Why Catholics Must Have Bible A.D.D. Part 5- War of the Serpent


I have yet to meet a person who loves snakes. Aside from the fangs, venom, and ability to suffocate, snakes are peculiar creatures because they are one of the few creatures in nature that lack limbs. I am not going to get into an evolutionary answer for why snakes slither on the ground. What I am going to do is examine the connection between the theme of snakes in the Bible and how a contextual reading of Genesis and Revelation opened my eyes to the genius of the Holy Spirit in ordering and confirming the biblical canon.

revelation battle

According to Genesis 3:14 God places the following curse on the serpent, “Because you have done this [led Eve into sin], cursed are you above all cattle, and above all wild animals; upon your belly you shall go, and dust you shall eat all the days of your life.” The immediate next verse I mentioned last week shows a foreshadowing of Satan’s animus towards Mary. When we fast forward to the end of the Bible in the book of Revelation a similar opposition occurs.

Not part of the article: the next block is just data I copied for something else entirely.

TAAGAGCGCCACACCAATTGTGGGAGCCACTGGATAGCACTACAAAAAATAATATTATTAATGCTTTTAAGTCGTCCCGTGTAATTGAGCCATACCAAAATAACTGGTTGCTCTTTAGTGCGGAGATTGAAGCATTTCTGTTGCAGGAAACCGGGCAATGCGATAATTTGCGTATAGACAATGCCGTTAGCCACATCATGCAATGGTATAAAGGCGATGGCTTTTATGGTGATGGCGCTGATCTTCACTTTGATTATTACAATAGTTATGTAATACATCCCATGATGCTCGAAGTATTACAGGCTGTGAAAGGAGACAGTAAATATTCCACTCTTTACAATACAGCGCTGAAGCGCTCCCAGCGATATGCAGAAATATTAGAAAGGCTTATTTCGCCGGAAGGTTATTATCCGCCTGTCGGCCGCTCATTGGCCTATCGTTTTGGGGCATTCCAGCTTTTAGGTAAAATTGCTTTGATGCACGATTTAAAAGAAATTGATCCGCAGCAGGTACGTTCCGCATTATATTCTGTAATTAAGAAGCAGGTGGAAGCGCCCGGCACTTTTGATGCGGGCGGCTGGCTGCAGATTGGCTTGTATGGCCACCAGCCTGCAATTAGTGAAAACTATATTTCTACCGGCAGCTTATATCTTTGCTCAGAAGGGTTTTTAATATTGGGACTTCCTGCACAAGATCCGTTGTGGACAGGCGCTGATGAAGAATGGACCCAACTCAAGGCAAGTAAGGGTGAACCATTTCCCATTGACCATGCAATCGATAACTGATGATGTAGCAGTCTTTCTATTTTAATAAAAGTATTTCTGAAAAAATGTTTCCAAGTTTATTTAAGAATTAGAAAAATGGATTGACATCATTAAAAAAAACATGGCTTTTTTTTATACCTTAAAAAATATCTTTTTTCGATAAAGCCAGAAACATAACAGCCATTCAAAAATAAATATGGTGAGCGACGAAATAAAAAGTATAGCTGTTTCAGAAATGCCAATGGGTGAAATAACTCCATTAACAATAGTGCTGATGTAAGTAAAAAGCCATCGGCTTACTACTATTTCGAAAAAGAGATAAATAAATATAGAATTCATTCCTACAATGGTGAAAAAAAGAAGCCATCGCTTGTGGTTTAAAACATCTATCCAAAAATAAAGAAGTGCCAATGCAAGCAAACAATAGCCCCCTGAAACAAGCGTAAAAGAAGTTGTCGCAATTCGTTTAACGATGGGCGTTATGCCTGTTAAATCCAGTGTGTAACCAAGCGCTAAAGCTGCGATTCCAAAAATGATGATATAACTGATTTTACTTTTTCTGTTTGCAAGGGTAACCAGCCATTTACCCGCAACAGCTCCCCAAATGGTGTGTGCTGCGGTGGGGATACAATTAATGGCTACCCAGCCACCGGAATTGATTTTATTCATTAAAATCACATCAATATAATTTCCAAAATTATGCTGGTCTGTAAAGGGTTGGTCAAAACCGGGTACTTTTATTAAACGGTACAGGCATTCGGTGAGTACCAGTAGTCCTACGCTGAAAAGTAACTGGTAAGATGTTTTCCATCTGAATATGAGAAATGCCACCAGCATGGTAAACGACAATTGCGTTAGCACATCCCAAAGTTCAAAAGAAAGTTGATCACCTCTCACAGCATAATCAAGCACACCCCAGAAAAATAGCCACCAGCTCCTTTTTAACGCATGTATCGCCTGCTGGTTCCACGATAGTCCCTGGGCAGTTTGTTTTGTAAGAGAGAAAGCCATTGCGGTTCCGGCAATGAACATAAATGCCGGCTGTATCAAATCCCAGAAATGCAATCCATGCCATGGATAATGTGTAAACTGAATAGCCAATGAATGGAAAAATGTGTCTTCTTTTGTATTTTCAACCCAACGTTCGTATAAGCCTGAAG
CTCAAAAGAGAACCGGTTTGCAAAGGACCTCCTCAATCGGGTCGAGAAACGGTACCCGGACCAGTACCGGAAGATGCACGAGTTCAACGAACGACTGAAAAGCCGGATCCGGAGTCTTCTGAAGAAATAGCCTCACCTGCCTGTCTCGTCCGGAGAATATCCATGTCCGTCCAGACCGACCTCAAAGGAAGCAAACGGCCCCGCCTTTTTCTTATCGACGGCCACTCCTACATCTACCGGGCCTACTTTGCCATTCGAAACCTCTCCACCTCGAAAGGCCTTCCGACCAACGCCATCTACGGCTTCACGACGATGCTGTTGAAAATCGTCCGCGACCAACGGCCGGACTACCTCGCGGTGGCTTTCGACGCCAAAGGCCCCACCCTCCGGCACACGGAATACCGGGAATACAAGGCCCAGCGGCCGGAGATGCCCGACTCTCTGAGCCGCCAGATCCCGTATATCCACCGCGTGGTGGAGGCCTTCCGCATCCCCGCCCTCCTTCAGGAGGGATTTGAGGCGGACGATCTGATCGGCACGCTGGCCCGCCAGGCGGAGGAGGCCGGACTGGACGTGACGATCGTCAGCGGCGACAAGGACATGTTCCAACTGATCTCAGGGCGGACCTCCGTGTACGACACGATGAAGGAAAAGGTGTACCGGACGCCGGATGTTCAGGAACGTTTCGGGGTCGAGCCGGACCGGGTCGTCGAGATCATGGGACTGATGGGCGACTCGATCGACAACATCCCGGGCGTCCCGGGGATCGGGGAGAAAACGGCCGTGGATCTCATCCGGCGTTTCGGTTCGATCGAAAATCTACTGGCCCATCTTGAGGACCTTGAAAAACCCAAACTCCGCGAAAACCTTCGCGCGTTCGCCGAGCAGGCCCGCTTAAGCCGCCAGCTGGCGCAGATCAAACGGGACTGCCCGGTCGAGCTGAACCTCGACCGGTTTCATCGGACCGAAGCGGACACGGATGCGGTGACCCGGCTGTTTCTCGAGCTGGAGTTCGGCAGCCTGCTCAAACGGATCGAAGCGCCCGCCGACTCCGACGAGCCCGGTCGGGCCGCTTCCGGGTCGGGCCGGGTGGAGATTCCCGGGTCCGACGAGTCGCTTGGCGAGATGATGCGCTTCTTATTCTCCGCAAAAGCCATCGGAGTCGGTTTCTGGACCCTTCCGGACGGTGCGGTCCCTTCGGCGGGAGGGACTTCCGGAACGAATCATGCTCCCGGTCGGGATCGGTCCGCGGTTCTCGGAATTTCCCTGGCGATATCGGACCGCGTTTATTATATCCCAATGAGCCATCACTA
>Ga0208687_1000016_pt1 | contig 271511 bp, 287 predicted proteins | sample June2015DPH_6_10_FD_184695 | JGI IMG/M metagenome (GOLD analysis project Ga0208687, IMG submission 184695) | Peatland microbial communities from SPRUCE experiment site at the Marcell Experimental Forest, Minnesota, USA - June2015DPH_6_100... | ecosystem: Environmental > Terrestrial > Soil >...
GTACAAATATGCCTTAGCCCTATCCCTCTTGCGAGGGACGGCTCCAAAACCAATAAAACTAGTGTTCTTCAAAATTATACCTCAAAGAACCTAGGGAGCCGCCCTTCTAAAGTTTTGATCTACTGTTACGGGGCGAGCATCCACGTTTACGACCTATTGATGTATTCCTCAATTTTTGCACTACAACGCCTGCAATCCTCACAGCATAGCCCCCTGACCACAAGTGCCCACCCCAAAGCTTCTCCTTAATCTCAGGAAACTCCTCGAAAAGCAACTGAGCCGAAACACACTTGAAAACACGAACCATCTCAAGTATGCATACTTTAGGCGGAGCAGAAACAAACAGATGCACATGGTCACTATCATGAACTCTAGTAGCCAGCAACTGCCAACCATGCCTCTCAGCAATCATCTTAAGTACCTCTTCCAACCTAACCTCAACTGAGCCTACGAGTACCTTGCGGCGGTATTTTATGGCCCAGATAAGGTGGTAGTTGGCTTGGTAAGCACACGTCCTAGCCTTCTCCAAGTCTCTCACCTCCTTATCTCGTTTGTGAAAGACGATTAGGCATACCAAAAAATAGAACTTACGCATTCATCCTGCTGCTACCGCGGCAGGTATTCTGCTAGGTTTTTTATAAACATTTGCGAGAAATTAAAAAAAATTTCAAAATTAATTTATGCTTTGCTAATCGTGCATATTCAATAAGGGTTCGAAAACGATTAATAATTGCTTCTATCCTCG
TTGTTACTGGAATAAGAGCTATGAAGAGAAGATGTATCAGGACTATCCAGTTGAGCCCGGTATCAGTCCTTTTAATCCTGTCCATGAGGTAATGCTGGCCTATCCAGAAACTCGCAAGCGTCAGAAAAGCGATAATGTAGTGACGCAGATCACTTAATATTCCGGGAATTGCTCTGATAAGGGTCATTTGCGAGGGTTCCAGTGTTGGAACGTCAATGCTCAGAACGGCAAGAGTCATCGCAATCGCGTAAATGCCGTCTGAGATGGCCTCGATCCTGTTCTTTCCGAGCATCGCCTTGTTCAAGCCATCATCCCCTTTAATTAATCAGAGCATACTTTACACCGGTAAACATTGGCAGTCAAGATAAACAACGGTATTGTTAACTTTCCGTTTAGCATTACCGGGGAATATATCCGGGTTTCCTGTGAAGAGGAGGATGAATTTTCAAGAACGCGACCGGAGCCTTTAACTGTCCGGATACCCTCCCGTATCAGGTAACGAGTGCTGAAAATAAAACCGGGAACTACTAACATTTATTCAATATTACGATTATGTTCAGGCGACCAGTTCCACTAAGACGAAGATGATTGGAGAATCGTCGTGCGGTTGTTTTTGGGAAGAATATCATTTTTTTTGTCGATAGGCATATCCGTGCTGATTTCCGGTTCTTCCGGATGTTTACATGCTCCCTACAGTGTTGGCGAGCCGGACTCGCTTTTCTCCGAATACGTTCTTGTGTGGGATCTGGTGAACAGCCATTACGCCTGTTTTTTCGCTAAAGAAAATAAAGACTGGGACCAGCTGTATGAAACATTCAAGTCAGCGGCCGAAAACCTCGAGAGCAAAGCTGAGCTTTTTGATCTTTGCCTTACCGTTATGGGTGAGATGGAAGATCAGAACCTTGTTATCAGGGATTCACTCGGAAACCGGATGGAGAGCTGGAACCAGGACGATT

Revelation 12 describes in vivid symbolic language a battle between a woman and a dragon. The writer of Revelation identifies the dragon as the Devil and Satan in verse 9. It is interesting to note that the bible is book-ended by this theme of the battle between a woman [Mary] and the dragon [Satan]. According to Alice Camille in her U.S. Catholic article In the Garden of Good and Evil, “In the Bible, snakes appear at the launch of creation and again just before the apocalypse. The first serpent is really a proto-snake: He only loses his legs after enticing the first couple to sin. The final serpent is a full-blown dragon, which in ancient mythology was just a snake with wings. These biblical book-end snakes are no accident. The story in Revelation of the woman snatched away from the dragon’s harm is a conscious reenactment of the creation story, with happier results the second time around” (U.S. Catholic September 2014, page 45).

Without reading the Bible through an A.D.D. contextual lens, I would not notice the perfect book-ending of theme. There is a logical flow and order to the canon of Scripture and it is an amazing experience to discover. I hope that you found today’s topic to be interesting and I continue to challenge you to find connections between the Old and New Testaments!